Teaching and learning are basic human activities that have been going on since the first toolmaker showed his friends how to bash things with a stone. Sharing knowledge is sustainable and essential to the maintenance of any culture. It does not take institutionalised recognition to make teaching and learning real or relevant. In our efforts to establish permaculture courses as recognised, accredited learning, we are in danger of imposing formats and procedures that relate to political or institutional requirements rather than the real thing.
Permaculture is about finding the best way to do things in your own situation. In teaching, or rather in helping people to learn – which is often a different thing altogether – using permaculture principles can offer efficient ways to approach teaching and learning. And because it is permaculture, most of it is common sense anyway.
Here are a few pointers:
• Teachers need to be learners. Every teacher should be required to learn something outside their comfort zone, to maintain their ability to empathise with learners.
• The whole point of teaching is to make the teacher redundant. The more the learner can do for themselves, the more they learn.
• People learn most when they teach someone else.
• People retain more of what they learn when they are engaged in something real that matters to them.
• Never ask a question you already know the answer to.
• Learning isn't about getting the answers, it's about finding new questions.
• Make it a game. Games help people to relax, to participate, to think, to practice, to achieve.
• Teaching is an art – creative and performance art. The magic is in planning and resourcing the session so that each individual gets something of value out of it.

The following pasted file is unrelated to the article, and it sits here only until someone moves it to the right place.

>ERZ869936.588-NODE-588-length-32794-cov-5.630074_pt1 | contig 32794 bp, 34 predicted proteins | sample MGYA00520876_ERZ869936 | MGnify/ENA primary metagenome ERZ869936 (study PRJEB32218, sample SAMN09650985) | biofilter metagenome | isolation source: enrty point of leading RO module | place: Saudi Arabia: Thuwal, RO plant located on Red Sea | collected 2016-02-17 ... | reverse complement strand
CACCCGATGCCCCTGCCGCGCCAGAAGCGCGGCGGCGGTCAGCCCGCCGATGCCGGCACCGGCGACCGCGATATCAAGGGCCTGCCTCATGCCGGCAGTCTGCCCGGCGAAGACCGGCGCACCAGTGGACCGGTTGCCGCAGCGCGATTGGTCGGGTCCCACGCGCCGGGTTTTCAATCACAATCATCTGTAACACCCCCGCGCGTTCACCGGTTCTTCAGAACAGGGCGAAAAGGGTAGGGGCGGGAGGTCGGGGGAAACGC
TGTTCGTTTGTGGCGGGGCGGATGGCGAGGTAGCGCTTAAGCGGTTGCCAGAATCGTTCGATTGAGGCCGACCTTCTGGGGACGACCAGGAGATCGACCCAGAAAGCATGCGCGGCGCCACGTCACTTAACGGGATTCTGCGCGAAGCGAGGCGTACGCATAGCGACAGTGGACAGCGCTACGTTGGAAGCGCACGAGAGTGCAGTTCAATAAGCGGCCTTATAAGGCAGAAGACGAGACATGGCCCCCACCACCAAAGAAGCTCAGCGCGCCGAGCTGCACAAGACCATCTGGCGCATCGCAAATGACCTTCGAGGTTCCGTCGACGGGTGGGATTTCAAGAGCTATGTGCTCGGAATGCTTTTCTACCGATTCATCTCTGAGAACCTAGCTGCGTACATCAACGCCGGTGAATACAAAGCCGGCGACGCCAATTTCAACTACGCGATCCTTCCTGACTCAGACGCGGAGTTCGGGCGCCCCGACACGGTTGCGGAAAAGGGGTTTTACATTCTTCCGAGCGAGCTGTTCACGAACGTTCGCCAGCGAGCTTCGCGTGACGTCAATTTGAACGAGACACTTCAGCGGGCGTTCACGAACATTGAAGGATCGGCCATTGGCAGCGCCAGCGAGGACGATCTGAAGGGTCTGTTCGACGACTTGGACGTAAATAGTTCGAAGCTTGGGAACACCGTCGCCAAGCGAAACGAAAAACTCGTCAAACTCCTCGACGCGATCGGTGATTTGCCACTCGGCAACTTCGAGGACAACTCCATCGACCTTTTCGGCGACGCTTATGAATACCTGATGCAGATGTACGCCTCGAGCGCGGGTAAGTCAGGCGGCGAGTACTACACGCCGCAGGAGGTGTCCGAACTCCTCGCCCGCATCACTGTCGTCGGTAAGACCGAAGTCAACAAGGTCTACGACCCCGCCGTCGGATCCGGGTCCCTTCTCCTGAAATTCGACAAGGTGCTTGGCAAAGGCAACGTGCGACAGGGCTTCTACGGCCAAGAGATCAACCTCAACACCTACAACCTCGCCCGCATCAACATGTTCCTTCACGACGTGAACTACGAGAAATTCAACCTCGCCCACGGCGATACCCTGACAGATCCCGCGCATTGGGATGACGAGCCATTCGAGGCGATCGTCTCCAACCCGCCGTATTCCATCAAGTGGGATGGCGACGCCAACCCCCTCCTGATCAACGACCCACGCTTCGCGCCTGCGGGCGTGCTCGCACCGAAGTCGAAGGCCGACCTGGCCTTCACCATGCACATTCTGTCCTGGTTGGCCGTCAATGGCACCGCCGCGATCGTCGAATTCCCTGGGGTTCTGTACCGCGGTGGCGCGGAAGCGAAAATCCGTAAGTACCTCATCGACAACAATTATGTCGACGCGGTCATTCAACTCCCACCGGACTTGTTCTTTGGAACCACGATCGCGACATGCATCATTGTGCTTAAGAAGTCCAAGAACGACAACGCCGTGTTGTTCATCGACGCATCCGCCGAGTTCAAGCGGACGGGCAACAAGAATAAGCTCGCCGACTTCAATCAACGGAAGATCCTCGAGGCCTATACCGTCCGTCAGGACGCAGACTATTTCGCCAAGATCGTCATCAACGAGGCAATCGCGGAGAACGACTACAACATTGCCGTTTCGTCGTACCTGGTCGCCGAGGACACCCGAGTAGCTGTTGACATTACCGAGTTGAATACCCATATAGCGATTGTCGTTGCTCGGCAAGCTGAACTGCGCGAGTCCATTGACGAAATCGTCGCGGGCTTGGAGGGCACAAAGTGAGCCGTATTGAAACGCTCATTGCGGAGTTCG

• Certificates are for administrative purposes only.
• Teaching isn't important: learning is.
Observe and interact
Learners are not a different species. In many ways they know more than their teachers. Listen to your students and react accordingly. Don't guess, or think you already know: let them show you what they need. Ask, don't tell. Revise your teaching plans accordingly. Time spent socialising is good learning time. Have group meals where everyone brings food to share (sometimes without prior warning).
Catch and store energy
Look for people who are struggling and match them with the ones who aren't. Use mild competition to spark interest. Use games to encourage people to practice new skills. Look for what people can do, and find ways to utilise those skills. Get the noisy ones to do physical work. Ask for volunteers to do the 'housekeeping' tasks. Don't over-reach yourself: be honest; don't try to pretend to know things you aren't sure of. Direct people to places they can find better answers. Pace yourself.
Obtain a yield
Always know what you are aiming for. Help people to set realistic targets and find ways to help them recognise and celebrate their achievements. Make sure everyone has something to celebrate. Try to create something useful, with a real 'market' or audience. Make music. Volunteer your group labour. Give away your surplus.
Apply self-regulation and accept feedback
Provide opportunities for people to reflect on their learning and how they can apply it. Start the session by asking what they remember from last time. Ask for ideas as to how to do things better. What were the main likes and dislikes? What questions were raised? Develop your listening skills. Read between the lines. Don't take offence.
Use and value renewable resources and services
Don't buy or hire stuff you can borrow. Get people to bring things with them. Use second-hand materials rather than have everything sparkling and new. Visit car boot sales and second-hand shops. Create your own resources – or better still, get learners to help make them. Help learners to prepare and teach some of the sessions.